Radiometric Observations:
We measure surface and profile downwelling irradiance (Es and Ed) and upwelling nadir radiance (Lu) using Biospherical (1992-1999) and Satlantic (1999-present) multispectral radiometers (325-665 nm). From these measurements we derive the diffuse attenuation coefficient spectrum (Kd), remote sensing reflectance (Rrs), and related parameters.

Light-absorbing Components:
Using bottle samples, we measure absorption spectra (300-800nm) of chromophoric dissolved organic matter and suspended particles. We estimate phytoplankton and particulate detritus absorption spectra by using solvent-extraction of phytoplankton pigments. We also measure profiles of chlorophyll a (fluorometric technique)

Algorithm Development:
We continue to work on improving the GSM algorithm for retrieving chlorophyll, CDOM, and particulate backscatter spectra from ocean color data. We contribute our time-series observations to NASA databases.

Atmospheric Dust:
We are interested in the effect of small amounts of Saharan dust on the remote sensing signal near Bermuda. To this end we participated in a research expedition in the equatorial Atlantic as part of the US-AMMA program.

BBOP Projects

Many of NASA's Earth Science research questions address issues related to the biological and biogeochemical responses to climate forcing. Our research relates primarily to two specific topics: 1) How are global ecosystems changing? and 2) How do ecosystems respond to and affect global environmental change and the carbon cycle?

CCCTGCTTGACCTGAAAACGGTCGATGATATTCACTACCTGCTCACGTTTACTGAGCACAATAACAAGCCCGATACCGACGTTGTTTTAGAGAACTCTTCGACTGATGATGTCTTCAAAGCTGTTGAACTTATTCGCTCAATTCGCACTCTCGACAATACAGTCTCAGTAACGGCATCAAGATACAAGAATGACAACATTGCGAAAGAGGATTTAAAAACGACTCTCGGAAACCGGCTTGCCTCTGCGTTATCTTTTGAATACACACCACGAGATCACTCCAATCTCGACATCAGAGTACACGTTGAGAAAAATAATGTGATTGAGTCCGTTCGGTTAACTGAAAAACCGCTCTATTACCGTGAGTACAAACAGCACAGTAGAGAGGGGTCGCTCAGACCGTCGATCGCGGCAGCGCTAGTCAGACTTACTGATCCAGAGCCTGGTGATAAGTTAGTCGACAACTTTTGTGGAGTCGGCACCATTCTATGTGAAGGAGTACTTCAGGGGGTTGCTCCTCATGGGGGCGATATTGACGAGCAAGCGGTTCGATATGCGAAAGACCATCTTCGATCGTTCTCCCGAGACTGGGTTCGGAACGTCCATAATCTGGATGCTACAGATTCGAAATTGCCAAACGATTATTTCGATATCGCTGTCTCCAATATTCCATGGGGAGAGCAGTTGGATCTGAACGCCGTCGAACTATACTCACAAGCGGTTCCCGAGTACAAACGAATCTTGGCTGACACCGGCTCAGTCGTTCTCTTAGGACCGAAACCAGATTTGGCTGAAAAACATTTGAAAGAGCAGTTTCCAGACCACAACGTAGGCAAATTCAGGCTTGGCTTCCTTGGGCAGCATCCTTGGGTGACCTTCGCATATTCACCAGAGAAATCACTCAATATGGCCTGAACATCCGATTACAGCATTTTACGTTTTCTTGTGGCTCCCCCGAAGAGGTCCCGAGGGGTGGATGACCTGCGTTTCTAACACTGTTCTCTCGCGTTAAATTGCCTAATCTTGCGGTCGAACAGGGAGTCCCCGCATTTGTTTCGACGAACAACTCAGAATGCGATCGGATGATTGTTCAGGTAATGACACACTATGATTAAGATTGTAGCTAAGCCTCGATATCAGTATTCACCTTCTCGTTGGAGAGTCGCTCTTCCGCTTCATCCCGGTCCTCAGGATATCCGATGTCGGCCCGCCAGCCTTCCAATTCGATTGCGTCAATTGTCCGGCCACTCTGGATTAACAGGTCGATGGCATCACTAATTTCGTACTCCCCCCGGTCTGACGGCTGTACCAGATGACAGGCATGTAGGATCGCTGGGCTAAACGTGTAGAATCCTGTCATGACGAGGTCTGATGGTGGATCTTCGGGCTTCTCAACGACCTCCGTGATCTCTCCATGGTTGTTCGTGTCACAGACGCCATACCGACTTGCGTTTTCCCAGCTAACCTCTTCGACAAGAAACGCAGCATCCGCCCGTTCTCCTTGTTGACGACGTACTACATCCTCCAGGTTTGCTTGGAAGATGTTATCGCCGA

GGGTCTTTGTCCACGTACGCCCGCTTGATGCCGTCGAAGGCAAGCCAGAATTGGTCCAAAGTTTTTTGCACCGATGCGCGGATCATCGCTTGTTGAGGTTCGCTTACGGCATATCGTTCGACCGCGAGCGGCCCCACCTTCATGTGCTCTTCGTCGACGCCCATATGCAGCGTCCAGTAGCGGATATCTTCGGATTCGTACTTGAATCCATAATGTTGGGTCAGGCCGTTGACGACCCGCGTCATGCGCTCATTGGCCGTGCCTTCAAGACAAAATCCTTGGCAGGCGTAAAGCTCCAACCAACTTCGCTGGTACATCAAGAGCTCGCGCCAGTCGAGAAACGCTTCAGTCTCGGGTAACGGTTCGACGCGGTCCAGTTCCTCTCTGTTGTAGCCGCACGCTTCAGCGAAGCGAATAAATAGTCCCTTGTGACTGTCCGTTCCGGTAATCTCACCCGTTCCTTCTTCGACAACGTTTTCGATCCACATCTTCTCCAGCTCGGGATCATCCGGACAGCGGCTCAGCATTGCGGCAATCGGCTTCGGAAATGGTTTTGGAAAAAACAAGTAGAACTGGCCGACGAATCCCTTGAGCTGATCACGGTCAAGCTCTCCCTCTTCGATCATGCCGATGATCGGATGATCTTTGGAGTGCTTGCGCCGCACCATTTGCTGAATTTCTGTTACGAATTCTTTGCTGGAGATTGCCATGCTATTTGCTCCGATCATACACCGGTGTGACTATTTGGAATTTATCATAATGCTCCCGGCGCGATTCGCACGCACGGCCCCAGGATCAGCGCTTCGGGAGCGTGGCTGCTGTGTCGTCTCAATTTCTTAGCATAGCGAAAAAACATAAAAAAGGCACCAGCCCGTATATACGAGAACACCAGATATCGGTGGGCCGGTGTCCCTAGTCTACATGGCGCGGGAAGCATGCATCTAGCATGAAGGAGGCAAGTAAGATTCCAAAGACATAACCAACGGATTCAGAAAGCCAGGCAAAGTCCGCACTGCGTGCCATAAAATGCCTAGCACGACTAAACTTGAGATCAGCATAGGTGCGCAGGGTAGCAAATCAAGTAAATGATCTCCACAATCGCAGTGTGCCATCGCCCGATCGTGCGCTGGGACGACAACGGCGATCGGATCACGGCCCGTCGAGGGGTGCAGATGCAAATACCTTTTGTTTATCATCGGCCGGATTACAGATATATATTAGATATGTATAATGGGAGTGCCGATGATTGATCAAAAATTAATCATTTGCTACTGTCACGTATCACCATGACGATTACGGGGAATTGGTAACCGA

Time-series observations are required tools for answering these questions. Our satellite and in situ time-series measurements of optical, biological and biogeochemical properties in the Sargasso Sea have reached the point where responses to medium-term climate oscillators such as ENSO and NAO can be assessed.

We hope to continue our decade-plus series of high-quality in situ optical observations made at the Bermuda Atlantic Time-series site southeast of Bermuda in the North Atlantic subtropical gyre. These observations, which include in-water light fluxes, water leaving radiances, and abundances of chlorophyll, CDOM, and particulate (phytoplankton) absorption spectra, provide information on community structure and biogeochemical cycling in the North Atlantic subtropical gyre, particularly when combined with concurrent measurements made by the BATS program which include primary production, nutrients, phytoplankton pigments, and particulate flux.

Our prior results have shown fluctuations in these properties that imply non-local influences (such as the formation of subtropical mode water several hundred miles north of the site), and possible teleconnections to climate oscillators such as the NAO.